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The metamorphosis of Wiki Loves Butterfly

Photo by Sayan Sanyal, CC BY-SA 4.0.

“Butterflies have always enthralled human eyes, thanks to their exquisite and diverse texture and coloration, beauty, seemingly amazing metamorphosis, and carefree flight,” says Ananya Mondal, who goes by Atudu on Wikimedia projects.

Mondal, who by profession is a clinical nutritionist, is certainly not immune to this phenomenon. The large diversity and variety of butterfly species in her home region of West Bengal, India, has fueled such an interest in them that she is now known as the “Butterfly Wikimedian.” Still, her hunger for more knowledge was not met by Wikipedia at the time. She had several questions—like just how many species of butterflies are there in West Bengal, and if there were species yet to be uncovered—that she wanted answers to.

She decided to take matters into her own hands by adding one more question: could there be better documentation of these creatures on Wikimedia sites, particularly on her native Bengali Wikipedia?

Photo by Sayan Sanyal, CC BY-SA 4.0.

As it turned out, Mondal was able to answer that for herself. She created Wiki Loves Butterfly, a two-year effort to improve Wikimedia’s coverage of butterflies in West Bengal. Along with her co-leader Sandip Das, Mondal drew up copious amounts of documentation to support the project before it launched in March 2016. This included subject bibliographies, lepidopterists, and prime butterfly spotting locations in the region, in addition to a list of amateur and professional photographers who were active in the subject area.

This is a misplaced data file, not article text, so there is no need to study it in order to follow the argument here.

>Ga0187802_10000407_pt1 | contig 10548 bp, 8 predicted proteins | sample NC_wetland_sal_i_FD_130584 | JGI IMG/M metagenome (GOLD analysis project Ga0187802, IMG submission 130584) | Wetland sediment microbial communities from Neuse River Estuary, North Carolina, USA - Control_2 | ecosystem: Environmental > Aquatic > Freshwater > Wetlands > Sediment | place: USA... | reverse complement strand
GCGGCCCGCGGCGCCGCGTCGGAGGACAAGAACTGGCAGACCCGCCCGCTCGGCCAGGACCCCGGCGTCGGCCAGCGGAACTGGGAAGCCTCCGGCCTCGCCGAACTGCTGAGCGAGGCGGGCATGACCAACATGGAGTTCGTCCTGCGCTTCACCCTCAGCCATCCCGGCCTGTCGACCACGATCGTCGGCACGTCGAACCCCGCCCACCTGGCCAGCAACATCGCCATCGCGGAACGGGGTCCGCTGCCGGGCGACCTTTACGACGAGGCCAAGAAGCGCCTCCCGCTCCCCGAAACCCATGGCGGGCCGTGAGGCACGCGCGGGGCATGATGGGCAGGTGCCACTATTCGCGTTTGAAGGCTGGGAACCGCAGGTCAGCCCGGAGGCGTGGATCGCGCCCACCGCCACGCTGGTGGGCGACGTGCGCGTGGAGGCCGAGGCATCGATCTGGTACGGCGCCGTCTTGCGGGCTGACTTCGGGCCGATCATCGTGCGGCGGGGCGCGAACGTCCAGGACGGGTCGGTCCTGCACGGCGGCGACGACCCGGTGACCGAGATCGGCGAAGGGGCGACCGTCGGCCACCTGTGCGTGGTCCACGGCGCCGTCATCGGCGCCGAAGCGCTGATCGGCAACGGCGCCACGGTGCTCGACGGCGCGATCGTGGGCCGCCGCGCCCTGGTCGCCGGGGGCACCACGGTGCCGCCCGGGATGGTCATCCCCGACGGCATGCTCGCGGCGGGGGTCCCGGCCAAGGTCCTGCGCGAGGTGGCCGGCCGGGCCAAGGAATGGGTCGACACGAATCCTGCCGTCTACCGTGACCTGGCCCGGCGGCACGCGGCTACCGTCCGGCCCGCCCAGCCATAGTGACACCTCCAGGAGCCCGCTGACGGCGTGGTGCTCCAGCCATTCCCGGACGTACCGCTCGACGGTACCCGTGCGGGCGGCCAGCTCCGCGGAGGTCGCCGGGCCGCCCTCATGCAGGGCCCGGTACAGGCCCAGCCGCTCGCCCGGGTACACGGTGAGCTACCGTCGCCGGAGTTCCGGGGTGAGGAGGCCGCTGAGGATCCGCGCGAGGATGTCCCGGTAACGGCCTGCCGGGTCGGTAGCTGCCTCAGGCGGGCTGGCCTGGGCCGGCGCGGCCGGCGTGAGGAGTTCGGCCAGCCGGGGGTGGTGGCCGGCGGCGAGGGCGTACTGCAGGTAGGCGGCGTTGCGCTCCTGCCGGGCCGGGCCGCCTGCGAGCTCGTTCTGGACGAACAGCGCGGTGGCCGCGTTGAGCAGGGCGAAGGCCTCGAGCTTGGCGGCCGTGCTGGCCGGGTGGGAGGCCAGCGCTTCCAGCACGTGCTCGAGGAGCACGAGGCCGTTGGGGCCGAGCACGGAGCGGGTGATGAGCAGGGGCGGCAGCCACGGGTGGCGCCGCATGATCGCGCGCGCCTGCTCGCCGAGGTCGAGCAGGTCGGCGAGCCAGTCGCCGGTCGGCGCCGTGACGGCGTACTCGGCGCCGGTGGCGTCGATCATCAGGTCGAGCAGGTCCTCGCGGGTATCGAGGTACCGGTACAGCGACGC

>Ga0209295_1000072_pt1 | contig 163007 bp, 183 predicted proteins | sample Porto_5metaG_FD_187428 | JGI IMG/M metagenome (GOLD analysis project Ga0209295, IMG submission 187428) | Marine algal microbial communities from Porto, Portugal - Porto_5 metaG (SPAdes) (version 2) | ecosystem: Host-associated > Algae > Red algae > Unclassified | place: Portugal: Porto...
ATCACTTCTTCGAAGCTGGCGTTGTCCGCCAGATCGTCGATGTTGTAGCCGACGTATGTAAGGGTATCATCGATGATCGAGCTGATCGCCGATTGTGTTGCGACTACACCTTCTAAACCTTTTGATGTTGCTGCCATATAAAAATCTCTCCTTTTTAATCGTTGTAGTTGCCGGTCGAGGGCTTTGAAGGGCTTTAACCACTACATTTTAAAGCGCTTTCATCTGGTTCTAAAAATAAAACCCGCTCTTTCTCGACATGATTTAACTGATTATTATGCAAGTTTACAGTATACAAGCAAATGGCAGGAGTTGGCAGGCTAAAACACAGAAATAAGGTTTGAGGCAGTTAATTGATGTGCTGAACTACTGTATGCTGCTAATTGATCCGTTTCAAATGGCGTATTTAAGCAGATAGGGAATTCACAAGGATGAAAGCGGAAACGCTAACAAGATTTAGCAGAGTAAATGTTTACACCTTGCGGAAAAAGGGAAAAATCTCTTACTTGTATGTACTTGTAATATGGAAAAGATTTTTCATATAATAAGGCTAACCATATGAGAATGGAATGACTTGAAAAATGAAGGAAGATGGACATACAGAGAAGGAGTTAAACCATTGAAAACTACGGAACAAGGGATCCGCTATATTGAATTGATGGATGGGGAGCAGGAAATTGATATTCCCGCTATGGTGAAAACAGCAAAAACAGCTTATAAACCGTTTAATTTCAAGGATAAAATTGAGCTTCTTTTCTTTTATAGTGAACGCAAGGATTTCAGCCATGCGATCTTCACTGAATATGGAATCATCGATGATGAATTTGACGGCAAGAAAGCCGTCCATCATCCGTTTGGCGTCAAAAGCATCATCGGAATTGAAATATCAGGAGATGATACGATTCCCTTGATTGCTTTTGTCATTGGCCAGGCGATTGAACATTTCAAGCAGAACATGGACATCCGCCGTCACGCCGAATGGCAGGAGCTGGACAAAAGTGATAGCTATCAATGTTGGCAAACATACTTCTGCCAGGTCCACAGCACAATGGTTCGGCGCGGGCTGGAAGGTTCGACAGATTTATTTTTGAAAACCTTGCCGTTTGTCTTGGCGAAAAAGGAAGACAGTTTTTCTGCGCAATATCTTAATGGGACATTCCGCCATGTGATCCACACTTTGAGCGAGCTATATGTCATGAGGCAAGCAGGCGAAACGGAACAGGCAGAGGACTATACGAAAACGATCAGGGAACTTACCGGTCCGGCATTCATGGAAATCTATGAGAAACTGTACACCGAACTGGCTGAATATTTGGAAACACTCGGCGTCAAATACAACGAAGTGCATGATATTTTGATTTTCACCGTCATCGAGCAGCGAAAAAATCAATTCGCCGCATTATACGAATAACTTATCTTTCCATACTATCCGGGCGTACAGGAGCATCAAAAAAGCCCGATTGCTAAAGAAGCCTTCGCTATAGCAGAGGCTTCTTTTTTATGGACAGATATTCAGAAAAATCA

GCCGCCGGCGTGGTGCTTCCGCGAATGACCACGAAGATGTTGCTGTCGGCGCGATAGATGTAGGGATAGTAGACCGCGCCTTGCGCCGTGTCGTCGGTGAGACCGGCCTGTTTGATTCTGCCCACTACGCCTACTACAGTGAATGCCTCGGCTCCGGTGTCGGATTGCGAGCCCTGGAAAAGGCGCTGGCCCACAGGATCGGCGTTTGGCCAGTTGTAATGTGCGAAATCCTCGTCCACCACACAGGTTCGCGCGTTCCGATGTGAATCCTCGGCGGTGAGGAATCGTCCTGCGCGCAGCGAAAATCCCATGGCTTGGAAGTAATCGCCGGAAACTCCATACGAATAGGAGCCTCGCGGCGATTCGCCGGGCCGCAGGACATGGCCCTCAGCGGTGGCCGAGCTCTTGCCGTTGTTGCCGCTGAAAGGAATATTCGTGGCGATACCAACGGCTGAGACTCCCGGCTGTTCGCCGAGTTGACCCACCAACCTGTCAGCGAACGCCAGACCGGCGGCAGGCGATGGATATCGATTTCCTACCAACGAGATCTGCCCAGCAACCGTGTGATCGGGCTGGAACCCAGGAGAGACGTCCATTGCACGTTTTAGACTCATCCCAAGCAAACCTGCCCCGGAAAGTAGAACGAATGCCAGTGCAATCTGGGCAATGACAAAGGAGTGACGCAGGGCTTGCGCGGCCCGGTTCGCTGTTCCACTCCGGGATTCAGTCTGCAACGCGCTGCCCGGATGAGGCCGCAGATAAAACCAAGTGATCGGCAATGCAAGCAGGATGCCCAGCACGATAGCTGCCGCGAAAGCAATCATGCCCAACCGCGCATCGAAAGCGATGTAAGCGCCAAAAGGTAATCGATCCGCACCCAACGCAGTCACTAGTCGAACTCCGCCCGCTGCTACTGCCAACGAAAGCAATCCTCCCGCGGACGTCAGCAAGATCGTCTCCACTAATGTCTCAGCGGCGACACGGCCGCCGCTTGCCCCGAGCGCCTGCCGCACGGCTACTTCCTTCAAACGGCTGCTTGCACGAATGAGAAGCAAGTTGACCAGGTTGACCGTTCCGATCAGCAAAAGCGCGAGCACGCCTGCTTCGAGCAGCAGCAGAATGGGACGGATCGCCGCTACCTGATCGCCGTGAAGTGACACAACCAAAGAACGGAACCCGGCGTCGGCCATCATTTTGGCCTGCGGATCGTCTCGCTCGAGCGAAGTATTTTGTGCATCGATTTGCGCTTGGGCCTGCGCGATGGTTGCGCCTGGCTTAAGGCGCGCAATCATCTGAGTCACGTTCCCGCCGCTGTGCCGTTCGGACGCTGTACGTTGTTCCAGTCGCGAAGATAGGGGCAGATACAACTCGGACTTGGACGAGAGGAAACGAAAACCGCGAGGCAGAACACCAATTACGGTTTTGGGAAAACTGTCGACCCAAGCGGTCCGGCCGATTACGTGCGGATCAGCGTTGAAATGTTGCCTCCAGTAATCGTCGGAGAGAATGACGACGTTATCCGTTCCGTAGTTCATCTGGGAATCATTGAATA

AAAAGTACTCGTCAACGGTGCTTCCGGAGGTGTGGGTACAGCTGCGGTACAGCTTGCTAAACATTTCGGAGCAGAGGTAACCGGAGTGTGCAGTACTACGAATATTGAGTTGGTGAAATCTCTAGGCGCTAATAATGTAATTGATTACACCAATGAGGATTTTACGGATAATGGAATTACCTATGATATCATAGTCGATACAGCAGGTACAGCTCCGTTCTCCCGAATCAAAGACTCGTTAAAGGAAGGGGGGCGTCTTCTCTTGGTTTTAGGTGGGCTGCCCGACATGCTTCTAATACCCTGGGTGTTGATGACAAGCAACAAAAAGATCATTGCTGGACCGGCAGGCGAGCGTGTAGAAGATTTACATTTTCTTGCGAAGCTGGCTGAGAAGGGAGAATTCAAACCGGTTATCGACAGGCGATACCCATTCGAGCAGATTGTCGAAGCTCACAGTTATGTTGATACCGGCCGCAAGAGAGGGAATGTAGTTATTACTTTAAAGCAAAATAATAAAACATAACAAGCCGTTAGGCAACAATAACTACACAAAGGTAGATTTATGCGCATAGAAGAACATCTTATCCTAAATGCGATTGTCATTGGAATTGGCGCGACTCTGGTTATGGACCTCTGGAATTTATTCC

“Of note,” Mondal says, “I included these people, with widely differing fields and areas of expert, as edit-a-thon and wiki contributors. I then used that to initiate an extensive Wikimedia outreach program.”

Photo by Tamaghna Sengupta, CC BY-SA 3.0.

With these individuals, along with several Wikimedians and students, Mondal went out into the field. “I followed the activities of people involved to get suggestions for best practices,” she says, and accomplished several other tasks:

  • Traveled and documented those butterfly hotspots
  • Collaborated with subject matter experts to identify pictured species
  • Solicited help from local guides and photographers
  • Created Wikipedia articles
  • Studied butterfly morphology, habitats, behavioral aspects, host plants, life cycle, and more

The Wiki Loves butterfly’s first part ran from March 2016 to June of this year, and saw ten new users, over a hundred new articles, 650 images—nearly half of which are used on Wikimedia projects, and nearly fifty have been noted by the community for their quality. 163 individual species have been captured on film, 30 of which had no photograph on Wikimedia Commons before, and 13 of which had no article on the English Wikipedia.

The second part of the project is running from now until March 2018, and you can join.

Ed Erhart, Editorial Associate, Communications
Wikimedia Foundation

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Photo credits

Open_wing_position_of_Papilio_crino,_Fabricius,1793_–_Common_Banded_Peacock_WLB

Ha gorge

Andreas Loukakis (Andloukakis)

CC BY-SA 4.0

Blue Water Cave

Glenn Palacio (Theglennpalacio)

CC BY-SA 4.0

Ratargul 0276

Abdul Momin (Abdulmominbd)

CC BY-SA 4.0

Mah ya waterfall intranon

Janepop Atirattanachai (BerryJ)

CC BY-SA 4.0

天雨洞

陳李銜 (Wargash107)

CC BY-SA 4.0

Hide from each other

Summer Farag/Summering2018

CC BY-SA 4.0

My Skills

Mohamed Hozyen Ahmed

CC BY-SA 4.0